Cardiovascular Perfusion

A cardiovascular perfusionist is a specialized medical professional who works collaboratively with a surgeon during procedures that require a patient’s circulatory or respiratory functions to be temporarily managed by a machine. For instance, during open-heart surgery, the cardiovascular perfusionist monitors the artificial pumping of the blood throughout the body, allowing for the heart to be operated on. Additionally, they are responsible for choosing the correct equipment for the procedure, as well as administering blood and other medications during the surgery to keep the patient stable.

Please note: This is an informational page for current SPU students and does not represent a program that SPU offers.

Becoming a cardiovascular perfusionist requires a bachelor’s degree with a strong background in biology, math, human physiology, chemistry, and other scientific disciplines. The cardiovascular perfusionist training programs are around 1-4 years in length. After graduating from a certification program, the individual will complete a two-part exam administered by the American Board of Clinical Perfusionists (ABCP). Not all states require certification, but employers may. The certification will need a yearly renewal.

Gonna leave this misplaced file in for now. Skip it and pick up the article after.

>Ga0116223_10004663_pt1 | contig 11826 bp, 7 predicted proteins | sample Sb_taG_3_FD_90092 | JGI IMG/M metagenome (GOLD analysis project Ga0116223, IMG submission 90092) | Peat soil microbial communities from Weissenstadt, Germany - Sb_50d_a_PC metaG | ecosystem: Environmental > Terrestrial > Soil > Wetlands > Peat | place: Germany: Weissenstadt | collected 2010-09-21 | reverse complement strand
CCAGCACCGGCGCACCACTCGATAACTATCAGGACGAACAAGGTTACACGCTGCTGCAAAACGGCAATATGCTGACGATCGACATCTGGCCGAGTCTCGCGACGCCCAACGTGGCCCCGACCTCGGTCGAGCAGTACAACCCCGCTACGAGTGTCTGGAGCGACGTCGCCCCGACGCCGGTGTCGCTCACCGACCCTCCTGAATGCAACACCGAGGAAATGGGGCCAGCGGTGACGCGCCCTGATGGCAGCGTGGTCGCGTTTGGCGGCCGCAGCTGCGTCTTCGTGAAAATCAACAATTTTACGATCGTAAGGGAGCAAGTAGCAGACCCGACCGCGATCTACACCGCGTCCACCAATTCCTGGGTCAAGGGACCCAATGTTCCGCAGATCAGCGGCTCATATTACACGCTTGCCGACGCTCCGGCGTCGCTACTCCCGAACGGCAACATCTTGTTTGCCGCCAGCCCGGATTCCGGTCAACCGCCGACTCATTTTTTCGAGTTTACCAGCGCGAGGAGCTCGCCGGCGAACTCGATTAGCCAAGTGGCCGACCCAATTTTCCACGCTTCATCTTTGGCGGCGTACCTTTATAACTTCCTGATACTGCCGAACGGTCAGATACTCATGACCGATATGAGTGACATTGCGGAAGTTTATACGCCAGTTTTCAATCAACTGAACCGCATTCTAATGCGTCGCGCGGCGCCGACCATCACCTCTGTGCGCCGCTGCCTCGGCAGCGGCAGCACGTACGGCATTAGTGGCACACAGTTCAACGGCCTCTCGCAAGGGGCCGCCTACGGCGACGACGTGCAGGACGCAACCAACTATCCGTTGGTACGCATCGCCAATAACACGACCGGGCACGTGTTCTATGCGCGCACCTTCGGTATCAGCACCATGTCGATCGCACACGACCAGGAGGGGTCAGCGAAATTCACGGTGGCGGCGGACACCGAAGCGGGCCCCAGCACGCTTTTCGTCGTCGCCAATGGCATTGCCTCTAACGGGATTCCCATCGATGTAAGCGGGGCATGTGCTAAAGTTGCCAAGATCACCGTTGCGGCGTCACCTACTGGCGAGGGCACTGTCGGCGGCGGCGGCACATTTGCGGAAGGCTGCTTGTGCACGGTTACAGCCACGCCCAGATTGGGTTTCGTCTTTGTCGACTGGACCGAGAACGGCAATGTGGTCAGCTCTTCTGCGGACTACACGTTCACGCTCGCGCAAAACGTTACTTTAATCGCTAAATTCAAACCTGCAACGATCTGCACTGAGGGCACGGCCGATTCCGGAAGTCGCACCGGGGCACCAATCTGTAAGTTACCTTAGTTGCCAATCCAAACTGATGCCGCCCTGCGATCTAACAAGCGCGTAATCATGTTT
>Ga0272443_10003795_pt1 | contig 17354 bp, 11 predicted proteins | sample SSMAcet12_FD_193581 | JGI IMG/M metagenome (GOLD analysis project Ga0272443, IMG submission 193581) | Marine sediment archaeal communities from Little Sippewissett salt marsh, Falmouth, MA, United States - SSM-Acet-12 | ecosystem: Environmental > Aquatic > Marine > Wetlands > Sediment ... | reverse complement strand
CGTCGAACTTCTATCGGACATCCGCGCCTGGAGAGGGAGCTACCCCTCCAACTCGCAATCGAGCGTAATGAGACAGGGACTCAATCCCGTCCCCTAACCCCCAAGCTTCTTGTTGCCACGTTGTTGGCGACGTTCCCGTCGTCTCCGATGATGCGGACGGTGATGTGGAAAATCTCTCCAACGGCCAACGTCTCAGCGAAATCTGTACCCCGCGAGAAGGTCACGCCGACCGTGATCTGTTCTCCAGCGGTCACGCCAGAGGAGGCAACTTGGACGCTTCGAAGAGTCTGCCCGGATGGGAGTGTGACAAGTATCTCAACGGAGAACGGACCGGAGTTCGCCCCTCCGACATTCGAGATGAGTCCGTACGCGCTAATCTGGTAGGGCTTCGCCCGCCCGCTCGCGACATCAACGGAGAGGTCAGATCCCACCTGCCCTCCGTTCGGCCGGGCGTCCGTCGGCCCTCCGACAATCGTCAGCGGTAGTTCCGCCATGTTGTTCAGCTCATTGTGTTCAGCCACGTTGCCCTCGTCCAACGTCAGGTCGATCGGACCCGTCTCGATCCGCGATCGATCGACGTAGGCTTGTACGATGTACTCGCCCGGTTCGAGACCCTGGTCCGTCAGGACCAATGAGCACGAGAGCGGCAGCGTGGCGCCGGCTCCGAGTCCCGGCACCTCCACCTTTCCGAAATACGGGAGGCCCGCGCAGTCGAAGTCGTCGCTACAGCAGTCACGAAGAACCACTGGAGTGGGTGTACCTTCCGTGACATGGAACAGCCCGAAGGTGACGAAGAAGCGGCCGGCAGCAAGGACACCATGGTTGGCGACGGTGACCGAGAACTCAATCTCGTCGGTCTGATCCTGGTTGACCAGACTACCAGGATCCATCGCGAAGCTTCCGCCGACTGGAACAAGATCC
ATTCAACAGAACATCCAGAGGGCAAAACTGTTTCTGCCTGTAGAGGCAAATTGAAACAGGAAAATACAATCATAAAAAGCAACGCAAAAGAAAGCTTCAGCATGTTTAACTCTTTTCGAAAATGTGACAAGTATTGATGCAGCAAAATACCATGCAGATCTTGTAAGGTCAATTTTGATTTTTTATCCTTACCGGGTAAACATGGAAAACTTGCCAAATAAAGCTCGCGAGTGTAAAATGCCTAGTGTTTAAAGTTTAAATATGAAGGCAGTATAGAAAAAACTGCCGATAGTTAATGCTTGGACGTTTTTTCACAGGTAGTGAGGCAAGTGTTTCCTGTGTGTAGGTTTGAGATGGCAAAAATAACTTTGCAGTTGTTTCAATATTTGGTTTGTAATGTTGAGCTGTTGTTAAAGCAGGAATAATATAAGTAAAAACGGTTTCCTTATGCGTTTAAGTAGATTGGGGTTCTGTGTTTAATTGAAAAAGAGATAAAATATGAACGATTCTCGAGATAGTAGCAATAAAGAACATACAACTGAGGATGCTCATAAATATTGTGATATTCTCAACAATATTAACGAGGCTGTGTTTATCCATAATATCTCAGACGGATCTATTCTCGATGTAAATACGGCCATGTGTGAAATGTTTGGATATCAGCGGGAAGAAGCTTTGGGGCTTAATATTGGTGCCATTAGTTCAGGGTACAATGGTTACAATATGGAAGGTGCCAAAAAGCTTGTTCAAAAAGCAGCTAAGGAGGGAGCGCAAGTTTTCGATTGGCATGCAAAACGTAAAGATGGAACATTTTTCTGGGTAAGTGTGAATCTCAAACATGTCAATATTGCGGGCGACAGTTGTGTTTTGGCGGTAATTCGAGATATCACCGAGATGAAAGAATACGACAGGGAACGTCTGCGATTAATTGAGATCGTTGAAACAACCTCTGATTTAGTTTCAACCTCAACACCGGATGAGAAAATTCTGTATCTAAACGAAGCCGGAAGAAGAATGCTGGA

Professional Websites

General Information


There are several perfusionist programs throughout the United States. Official programs are certified through the American Board of Cardiovascular Perfusion.


Most programs require the following:

  • Bachelor's degree
  • The Graduate Record Examination (GRE)
  • Completion of the following course work:
    • Social Sciences, Biology w/lab, General chemistry w/ lab, A&P, Biochemistry, Physics, Applied mathematics, English
  • Experience shadowing a perfusionist
  • At least two letters of recommendation

Standardized Tests

After completing a cardiovascular perfusionist program, practitioners must pass the American Board of Cardiovascular Perfusion Examination to attain Certification in Clinical Perfusion (CCP).

Content provided by PPHS students Becca Gorrie and Emma Honeyman